By Matt Bush
This Memorial Day will be extra special for a local group of active members of the military. It's because they're now naturalized U.S. citizens.
Jose Torres-Cubban is a private first class in the Army, stationed at Fort Meade in Maryland. His journey to the U.S. took time. He and his parents left Panama when he was 4 in the 1980's, during a time of political strife and war in the country. They settled in Canada, all the while waiting to get into the U.S. Torres-Cubban says it took more than 10 years.
"It seemed like a very involved process, and I know as soon as my mom was eligible for U.S. citizenship, she went for it. And so did my brother. Mainly, because they understood not being in the United States, how valuable it is to live here," says Torres-Cubban.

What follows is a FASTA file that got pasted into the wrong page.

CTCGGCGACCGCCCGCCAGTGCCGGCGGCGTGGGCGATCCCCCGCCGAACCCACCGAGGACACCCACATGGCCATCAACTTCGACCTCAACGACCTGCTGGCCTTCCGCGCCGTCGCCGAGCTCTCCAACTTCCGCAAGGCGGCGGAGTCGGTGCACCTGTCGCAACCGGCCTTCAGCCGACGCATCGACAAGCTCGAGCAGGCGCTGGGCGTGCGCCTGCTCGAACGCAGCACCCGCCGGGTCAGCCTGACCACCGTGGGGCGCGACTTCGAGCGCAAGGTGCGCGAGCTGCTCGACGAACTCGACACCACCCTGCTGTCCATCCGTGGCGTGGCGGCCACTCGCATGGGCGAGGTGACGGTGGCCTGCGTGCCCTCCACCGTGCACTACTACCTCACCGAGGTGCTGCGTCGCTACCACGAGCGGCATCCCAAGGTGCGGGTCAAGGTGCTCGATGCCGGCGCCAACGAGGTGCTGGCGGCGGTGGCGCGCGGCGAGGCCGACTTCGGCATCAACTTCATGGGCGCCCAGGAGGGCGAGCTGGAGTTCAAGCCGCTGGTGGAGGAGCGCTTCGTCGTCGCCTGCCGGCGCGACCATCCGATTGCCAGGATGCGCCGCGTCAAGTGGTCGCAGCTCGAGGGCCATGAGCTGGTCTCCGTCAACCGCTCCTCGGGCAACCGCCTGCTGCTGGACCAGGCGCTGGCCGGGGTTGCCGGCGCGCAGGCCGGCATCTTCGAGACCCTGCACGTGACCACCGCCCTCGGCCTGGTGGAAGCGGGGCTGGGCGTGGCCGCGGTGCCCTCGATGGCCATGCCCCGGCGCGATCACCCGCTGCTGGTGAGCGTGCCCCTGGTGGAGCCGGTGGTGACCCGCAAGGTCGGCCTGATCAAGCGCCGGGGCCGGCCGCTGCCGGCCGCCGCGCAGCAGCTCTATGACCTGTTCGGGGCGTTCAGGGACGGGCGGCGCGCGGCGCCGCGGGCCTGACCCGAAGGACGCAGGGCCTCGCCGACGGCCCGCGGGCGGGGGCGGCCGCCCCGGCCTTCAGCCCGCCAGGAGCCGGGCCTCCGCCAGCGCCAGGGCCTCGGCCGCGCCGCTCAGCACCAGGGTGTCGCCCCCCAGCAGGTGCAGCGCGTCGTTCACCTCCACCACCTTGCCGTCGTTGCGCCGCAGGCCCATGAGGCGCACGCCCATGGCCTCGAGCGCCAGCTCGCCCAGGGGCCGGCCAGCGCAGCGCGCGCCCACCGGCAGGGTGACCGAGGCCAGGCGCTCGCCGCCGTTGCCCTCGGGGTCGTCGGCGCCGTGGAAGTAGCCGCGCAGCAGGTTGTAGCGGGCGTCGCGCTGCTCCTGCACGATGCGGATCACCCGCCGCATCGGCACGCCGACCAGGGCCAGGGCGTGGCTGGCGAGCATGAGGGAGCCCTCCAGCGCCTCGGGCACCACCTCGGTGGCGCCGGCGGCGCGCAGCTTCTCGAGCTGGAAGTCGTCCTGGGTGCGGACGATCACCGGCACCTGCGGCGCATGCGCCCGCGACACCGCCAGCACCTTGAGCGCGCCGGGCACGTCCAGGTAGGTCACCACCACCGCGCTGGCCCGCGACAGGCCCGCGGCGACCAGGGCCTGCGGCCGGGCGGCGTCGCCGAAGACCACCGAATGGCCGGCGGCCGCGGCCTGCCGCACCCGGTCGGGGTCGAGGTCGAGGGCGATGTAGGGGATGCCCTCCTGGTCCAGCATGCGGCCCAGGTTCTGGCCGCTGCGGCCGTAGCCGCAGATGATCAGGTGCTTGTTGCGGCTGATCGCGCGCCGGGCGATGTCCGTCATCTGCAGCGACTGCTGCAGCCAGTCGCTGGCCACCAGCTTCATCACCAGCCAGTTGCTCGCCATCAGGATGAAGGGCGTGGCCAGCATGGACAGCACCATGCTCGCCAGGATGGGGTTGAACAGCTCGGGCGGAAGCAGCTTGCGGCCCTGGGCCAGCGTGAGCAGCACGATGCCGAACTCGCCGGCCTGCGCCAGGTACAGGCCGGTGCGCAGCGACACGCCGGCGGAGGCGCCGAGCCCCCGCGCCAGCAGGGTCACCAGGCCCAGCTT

He says the long journey to U.S. citizenship will mean all the more to him this Memorial Day, especially because he will soon be deployed to Afghanistan.
"I'm newly married. I'm a new United States citizen. I'm preparing to deploy. I guess, I really will take stock in my life and see where I am now and see it as a starting point to move forward as an American citizen," he says.
Since the 9-11 terrorist attacks almost nine years ago, close to 60,000 active members of the U.S. military have become naturalized citizens.